Struggle with your Identity

Calisha Bennett


Channel: Calisha Bennett

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In this globalized age and time, we are often struggling with our identity. Is it compatible to be a Muslim and a Hong Kong are at the same time? How do I define myself? Who am I really what is my most important trait as a person? These questions will determine our actions and our attitude towards life. So for those of you some of you are not here yesterday, so I will introduce sister Felicia again, while she's working through the whole system. Felicia Bennett is the founder of developing diamonds and has over 12 years of experience as an active community leader, speaker, teacher and mentor of Muslim women and youth specialized in Islamic identity coaching and personal development.

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In her years of community service. She has helped to establish an Islamic community center as well as a wide variety of Islamic classes and programs for Muslims of diverse ages and backgrounds.

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His district Alicia here

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Oh, she's here. Okay, cool. Great.

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So everyone, please join me in welcoming Mr. collision.

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I'll be lying in a shade llanera James Miller Rahmani Raheem

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in Al hamdu lillahi Narmada who was dying who wanna sell Pharaoh when are older below him in surely on fusina woman sejahtera Melina Maja de la who fella mobila home a little fella hajela eyeshadow La ilaha illAllah who the hula shriek Allah wa shadow Mohammed Abu rasuluh, about very early on operates is due to Allah, we praise Him and we seek His help and we seek His forgiveness. We seek refuge with Allah from the evil within ourselves and evil consequences of our evil actions. Whoever Allah subhanaw taala guides, none can misguide. And whoever is led astray none can God. I bear witness that there is none worthy of worship but Allah, he's alone and has no partner and I bear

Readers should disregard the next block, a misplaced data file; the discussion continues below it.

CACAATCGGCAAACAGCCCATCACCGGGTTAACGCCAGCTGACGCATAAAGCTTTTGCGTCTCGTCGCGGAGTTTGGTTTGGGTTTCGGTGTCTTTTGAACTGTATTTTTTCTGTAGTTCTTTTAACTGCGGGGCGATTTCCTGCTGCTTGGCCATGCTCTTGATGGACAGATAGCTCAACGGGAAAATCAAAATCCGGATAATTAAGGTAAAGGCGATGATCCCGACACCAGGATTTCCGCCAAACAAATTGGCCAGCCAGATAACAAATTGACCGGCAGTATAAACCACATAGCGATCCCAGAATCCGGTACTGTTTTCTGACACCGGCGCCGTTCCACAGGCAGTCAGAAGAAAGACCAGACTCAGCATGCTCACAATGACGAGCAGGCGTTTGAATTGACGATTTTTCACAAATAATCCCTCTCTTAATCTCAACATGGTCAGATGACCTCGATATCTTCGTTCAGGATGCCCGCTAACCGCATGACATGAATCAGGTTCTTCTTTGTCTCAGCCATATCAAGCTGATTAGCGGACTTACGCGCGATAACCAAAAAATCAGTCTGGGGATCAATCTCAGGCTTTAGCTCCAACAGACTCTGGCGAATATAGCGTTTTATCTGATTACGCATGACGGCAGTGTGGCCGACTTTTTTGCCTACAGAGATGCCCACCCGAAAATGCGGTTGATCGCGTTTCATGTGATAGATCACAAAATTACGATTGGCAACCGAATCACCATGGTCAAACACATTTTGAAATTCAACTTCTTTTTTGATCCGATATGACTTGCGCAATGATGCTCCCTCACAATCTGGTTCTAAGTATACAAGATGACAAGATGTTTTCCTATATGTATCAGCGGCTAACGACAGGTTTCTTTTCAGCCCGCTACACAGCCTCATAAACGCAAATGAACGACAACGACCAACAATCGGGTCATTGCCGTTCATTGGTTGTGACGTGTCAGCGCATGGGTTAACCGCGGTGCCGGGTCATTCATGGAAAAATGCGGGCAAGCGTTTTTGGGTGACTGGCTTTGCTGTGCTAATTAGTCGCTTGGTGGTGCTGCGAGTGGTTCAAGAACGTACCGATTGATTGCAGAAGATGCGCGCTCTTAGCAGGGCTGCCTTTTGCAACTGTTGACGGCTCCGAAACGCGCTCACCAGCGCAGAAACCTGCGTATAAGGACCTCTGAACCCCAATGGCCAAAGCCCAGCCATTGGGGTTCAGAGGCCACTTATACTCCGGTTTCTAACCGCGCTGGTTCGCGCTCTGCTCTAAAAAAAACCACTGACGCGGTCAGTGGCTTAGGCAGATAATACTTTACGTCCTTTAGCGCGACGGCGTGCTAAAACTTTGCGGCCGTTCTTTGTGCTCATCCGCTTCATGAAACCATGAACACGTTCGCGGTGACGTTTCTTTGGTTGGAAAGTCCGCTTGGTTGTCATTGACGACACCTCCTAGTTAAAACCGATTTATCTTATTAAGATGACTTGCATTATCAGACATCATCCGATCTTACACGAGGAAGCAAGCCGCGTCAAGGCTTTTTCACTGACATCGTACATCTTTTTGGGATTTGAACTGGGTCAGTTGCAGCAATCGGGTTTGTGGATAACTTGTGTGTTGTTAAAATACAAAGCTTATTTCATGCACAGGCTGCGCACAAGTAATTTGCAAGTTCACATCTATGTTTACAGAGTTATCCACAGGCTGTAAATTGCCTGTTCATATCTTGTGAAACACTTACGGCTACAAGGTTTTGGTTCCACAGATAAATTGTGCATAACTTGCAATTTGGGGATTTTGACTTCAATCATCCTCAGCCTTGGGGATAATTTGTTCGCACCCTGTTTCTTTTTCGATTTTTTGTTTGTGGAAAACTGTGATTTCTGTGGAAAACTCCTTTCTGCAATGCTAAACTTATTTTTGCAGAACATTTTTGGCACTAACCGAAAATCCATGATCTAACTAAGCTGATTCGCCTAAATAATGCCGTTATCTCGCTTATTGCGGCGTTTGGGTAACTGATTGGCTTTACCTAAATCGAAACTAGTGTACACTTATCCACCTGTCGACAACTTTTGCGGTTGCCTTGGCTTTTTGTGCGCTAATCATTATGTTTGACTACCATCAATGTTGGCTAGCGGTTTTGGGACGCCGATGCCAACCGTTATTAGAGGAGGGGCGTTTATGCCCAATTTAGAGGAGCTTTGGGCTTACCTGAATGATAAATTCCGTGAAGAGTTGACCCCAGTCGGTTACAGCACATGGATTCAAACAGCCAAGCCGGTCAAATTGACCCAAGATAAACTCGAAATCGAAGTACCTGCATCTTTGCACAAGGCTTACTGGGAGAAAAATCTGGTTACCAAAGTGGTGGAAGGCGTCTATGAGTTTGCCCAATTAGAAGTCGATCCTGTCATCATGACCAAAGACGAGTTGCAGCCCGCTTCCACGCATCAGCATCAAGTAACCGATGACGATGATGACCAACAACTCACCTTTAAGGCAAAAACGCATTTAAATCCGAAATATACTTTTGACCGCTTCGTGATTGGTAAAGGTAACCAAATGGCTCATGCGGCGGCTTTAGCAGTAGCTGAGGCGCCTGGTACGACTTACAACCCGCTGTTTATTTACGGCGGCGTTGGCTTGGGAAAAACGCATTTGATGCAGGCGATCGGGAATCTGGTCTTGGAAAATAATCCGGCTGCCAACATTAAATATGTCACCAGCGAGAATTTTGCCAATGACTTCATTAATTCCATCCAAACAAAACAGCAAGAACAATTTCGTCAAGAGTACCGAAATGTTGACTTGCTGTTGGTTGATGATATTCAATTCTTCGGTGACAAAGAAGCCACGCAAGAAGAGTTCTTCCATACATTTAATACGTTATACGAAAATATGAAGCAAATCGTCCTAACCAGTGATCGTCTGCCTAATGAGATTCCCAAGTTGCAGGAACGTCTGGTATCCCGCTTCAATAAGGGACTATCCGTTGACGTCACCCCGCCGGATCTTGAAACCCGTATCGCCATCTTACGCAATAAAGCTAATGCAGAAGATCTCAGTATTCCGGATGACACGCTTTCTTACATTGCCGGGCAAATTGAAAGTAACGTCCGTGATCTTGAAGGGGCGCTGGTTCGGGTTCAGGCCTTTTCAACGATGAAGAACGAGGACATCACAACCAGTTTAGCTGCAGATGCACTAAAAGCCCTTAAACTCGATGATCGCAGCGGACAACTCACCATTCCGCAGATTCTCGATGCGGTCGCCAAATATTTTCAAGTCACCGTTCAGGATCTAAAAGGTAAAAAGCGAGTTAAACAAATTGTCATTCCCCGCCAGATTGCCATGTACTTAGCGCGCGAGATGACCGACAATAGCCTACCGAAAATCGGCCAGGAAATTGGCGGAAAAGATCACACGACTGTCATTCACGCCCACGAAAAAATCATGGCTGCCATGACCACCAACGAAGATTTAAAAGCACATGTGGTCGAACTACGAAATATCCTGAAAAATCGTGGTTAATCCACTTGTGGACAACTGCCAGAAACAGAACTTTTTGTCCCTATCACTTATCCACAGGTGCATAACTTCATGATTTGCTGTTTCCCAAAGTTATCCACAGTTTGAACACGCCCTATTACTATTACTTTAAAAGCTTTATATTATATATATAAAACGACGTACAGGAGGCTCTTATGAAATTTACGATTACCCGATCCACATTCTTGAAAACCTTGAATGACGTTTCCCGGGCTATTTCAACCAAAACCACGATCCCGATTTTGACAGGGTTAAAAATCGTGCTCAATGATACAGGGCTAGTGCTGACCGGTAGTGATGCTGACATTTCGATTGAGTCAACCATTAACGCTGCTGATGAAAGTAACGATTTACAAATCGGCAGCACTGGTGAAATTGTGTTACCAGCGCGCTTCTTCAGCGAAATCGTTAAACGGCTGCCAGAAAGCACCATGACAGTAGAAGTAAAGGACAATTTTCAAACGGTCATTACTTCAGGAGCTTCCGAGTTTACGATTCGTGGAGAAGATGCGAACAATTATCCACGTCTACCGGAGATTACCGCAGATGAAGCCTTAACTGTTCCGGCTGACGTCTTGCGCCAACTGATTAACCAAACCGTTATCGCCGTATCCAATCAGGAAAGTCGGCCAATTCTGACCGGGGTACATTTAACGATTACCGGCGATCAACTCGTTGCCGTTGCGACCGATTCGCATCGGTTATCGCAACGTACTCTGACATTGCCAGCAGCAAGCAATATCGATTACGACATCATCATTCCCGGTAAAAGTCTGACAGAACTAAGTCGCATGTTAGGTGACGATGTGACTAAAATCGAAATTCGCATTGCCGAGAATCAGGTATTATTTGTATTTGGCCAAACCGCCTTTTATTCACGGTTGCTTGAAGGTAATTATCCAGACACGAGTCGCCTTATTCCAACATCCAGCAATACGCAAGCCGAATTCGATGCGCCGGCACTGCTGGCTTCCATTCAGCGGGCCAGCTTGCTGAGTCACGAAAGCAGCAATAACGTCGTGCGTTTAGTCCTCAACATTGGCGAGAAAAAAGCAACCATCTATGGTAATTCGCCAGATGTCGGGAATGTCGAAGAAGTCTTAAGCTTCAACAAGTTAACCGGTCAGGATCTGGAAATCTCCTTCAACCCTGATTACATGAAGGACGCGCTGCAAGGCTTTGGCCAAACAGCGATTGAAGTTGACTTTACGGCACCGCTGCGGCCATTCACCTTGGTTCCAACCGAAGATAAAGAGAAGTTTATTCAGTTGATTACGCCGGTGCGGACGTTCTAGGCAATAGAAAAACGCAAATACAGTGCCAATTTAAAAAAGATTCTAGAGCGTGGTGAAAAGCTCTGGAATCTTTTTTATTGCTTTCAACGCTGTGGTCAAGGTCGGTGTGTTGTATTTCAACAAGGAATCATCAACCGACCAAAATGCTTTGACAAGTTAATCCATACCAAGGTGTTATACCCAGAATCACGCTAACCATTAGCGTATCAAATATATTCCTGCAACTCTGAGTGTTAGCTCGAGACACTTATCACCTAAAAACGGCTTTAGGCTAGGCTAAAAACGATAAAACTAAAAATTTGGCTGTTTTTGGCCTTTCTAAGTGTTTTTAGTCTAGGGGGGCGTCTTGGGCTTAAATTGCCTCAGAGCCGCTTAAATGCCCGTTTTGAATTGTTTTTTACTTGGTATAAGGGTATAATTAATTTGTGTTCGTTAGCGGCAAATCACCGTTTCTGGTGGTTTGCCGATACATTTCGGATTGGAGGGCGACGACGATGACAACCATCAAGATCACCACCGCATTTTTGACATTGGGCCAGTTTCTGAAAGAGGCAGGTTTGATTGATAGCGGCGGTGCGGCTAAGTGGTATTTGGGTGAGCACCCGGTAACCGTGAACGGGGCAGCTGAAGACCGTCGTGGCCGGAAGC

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witness that Muhammad sallallahu alayhi wa sallam is his slave and messenger. Rubbish rally Saudi wire Sara Lee Emery olahraga data melissani of Cabo Cali salaam aleikum wa Rahmatullahi wa wabarakatuh.

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So I want to tell you a story. When I was 11 years old, I was going to sleep at night. And I was just thinking random things as a child. My grandmother had passed away when I was eight years old, about three years before this time, and I was reflecting about her death. I wasn't that close to my maternal grandmother. But I thought about my mother and I thought my mother must be so sad that her mother passed away. May Allah have mercy on her I mean, then I thought Hang on a second. As a child, my mother's mother passed away, my mother must be sad. But hang on, my own mother will pass away one day. And then that made me very upset to its parent alone. I'm a child crying, my parents don't know

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that I'm having all these thoughts come along. Then as I reflected about the sadness of my parents, one day passing away, I realized that one day, I too was going to pass away. And as an 11 year old child, that just absolutely my heart just freaked out. So that was my first moment of realizing my identity as a human being and that this life is temporary, and that this life will come to an end. So that moment really shook me. And what happened was when I thought about death for myself, I thought what happens after you die? And I knew in the basic limited understanding of Islam that I had growing up as a Muslim that when you die, if you are good, you go to Paradise, and if you're not